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Fighting for Okinawa’s Future

by Alice Kurima Newberry

March 21, 2018

The practice of actively unlearning systematic oppression is where Okinawa's survival begins.

Participants at the Greenpeace 2018 Action Camp practice blocking an entrance using lockboxes and cement-filled barrels, utilizing skills they’ve learned at camp or in their own communities.

Last week, I participated in Greenpeace’s 2018 Action Camp, a weeklong direct action training and skillshare. I met with activists from across turtle island and beyond who are fighting injustice, oppression, white supremacy, and coloniality in their communities. Throughout the week, I learned new ways to resist and fight against oppressive state tactics through mock actions, activist medic practices, learning to Prusik climb and more. I was preparing for fights I will face in the future but more importantly, I was preparing to pass on my knowledge of what I learned to others, more specifically my hope is to share knowledge with my community in Okinawa. 

While on-the-ground tactics are critical to fighting state repression, it is just as significant if not more for activists to reclaim their roots and learn resistance through collective liberation approaches and other movements. Okinawa will not be free from U.S. or Japanese imperialism until we work to eliminate the U.S. military empire and its ongoing colonialist practices everywhere.

Recognizing that all struggles are intrinsically connected and that we must work together to create the world we know is possible, will help bring justice for Okinawa. Connecting with my identity is key in knowing how I stand in solidarity with others and how I navigate my everyday life. I strongly believe that the knowledge of solidarity is something we need to pass down to young people so that they may understand the importance of their voices as they enter into organizing and begin to navigate their own lives.

People of Okinawa being removed by the police as they were protesting against the planned expansion of a U.S. military base at Camp Schwab, Nago, Okinawa, Japan.

For over 70 years, the U.S. military occupation has caused immense trauma and resistance in Okinawa. Now, there is a diaspora of Okinawans living around the world. For folks living in the diaspora, reclaiming our roots in itself is necessary for our connections to the Ryukyu Islands. Keeping the connections to our ancestors and culture allows our movement to sustain and grow. I am proud to be Uchinanchu and my hope is for children in Okinawa to feel the same way when they use Ryukyuan languages, play the Sanshin, or practice Eisa. When we connect to our roots, it is an act of resistance as we are actively deciding that our existence, liberation, and survival is necessary. As I learn more about Okinawa and Miyako, I realize that my calling to activism is understanding myself and discovering my self-worth.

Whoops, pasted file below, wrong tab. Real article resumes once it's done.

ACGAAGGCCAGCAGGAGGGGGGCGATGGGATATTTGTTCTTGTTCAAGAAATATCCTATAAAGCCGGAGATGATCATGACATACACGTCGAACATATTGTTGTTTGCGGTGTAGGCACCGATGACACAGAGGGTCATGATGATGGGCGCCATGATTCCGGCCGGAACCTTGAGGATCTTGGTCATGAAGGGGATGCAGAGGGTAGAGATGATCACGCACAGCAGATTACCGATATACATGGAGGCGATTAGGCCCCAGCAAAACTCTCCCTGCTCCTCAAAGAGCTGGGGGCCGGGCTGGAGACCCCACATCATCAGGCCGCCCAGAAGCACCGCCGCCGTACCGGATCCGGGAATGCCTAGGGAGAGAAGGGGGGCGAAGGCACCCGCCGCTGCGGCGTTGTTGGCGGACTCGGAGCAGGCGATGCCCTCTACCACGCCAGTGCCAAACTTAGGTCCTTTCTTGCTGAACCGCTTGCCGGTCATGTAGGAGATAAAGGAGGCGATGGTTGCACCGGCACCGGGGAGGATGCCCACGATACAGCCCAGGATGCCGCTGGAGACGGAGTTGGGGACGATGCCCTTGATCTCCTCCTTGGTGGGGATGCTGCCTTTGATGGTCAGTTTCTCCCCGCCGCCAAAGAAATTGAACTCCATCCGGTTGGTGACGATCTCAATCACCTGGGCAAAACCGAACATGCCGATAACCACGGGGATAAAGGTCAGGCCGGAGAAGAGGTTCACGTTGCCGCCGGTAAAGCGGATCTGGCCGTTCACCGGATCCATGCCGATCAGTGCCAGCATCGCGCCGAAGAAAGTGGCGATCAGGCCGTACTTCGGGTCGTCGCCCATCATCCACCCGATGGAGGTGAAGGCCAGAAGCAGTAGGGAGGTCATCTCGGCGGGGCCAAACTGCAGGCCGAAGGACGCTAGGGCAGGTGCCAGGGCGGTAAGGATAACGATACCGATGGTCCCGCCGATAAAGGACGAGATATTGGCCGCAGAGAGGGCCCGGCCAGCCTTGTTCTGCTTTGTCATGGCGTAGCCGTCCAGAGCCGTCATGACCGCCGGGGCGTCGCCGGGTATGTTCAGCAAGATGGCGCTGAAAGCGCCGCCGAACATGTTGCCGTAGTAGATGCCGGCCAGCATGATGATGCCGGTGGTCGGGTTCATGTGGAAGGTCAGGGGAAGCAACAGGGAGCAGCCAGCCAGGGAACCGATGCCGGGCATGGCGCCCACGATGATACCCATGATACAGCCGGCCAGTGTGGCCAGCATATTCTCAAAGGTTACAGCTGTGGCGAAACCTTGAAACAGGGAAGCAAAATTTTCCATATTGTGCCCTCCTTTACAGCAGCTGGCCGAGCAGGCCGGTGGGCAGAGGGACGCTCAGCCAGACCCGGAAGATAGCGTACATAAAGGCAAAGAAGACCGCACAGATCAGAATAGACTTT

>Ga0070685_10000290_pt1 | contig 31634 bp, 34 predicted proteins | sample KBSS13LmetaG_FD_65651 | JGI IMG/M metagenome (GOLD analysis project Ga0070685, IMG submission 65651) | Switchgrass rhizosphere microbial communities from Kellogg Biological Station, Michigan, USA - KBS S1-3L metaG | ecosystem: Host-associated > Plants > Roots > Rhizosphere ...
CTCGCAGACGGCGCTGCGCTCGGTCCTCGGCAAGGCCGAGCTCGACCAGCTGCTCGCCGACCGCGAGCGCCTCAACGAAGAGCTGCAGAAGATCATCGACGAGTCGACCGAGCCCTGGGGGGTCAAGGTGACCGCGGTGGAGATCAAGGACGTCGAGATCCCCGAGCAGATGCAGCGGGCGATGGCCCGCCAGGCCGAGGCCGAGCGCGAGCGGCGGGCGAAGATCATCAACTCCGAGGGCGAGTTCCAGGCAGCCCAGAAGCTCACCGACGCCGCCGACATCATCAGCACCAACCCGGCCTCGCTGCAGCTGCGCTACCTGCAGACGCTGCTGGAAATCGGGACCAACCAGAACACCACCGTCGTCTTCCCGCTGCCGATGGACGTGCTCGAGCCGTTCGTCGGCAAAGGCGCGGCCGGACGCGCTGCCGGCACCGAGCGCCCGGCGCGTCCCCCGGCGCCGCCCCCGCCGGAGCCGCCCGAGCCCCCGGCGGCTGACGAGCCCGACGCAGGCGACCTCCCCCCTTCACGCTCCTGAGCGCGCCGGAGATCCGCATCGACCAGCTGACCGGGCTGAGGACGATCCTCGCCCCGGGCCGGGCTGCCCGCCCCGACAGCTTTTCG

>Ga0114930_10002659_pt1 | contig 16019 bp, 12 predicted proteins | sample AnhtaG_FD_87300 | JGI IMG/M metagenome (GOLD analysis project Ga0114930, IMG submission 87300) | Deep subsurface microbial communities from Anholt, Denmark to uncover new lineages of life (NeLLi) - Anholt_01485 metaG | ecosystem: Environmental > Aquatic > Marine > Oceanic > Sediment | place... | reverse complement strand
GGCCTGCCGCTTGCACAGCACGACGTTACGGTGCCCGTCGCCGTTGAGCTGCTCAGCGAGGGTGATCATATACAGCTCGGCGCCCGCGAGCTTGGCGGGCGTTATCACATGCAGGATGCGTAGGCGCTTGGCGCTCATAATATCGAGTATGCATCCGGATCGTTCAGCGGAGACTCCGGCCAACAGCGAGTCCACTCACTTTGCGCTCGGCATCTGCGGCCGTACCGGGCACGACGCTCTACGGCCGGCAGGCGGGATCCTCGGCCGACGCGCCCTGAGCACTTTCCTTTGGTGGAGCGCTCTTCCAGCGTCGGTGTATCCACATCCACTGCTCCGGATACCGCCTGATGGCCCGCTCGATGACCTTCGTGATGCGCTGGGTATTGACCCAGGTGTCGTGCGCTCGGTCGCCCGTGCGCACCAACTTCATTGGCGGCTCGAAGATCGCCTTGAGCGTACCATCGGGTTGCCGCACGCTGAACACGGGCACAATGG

Every day, Okinawans protest the construction of the U.S. military bases on their island. They sing, chant, and are forcibly dragged away by Japanese riot police on the days when construction trucks arrive. Neither Japan nor the U.S. has the right to claim Okinawa’s land and seas. Okinawans have survived the bloodiest battle in the Pacific, colonization, and cultural assimilation. Almost One-third of Okinawans lost their lives during the Battle of Okinawa — a battle they never wanted. We must end the normalization of military violence against indigenous peoples around the world. The US military was created in response to indigenous resistance and as that spreads globally we have seen how those systems actively work to diminish indigenous existence.

Around the 2000 G8 Summit, grandparents and grandchildren built a human chain around Kadena Air Base in Okinawa. ©Pete Doktor

The strength of Okinawa lies within future generations who deserve to live without fear of the U.S. military all across the globe. It is our connection to identity and culture that will be their greatest defensive tool when facing the military bases, war, and institutionalized racism. We must keep the knowledge, traditions, culture, and history of Okinawa alive.

All around the world, indigenous youth are rising up — from fighting oil pipelines to state oppression, they are not backing down. And as we see direct action integral to our movements we are also recognizing how building up our resistance through cross-movement building and connection to our roots as key for international solidarity.

By Alice Kurima Newberry

Alice Kurima Newberry is the Community Manager Associate at Greenpeace USA. She works to engage and activate supporters across the nation to take further action in protecting the environment and its people.

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